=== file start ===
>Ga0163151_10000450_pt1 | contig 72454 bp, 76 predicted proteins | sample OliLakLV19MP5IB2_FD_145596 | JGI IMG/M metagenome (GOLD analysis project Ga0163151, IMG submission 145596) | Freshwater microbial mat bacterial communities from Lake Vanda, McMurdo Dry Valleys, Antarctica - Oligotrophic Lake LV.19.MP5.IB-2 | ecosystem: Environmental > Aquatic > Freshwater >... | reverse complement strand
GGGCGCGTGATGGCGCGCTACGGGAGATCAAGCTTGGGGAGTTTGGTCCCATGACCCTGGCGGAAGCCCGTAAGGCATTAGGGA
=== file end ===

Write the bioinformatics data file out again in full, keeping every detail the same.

>Ga0163151_10000450_pt1 | contig 72454 bp, 76 predicted proteins | sample OliLakLV19MP5IB2_FD_145596 | JGI IMG/M metagenome (GOLD analysis project Ga0163151, IMG submission 145596) | Freshwater microbial mat bacterial communities from Lake Vanda, McMurdo Dry Valleys, Antarctica - Oligotrophic Lake LV.19.MP5.IB-2 | ecosystem: Environmental > Aquatic > Freshwater >... | reverse complement strand
GGGCGCGTGATGGCGCGCTACGGGAGATCAAGCTTGGGGAGTTTGGTCCCATGACCCTGGCGGAAGCCCGTAAGGCATTAGGGA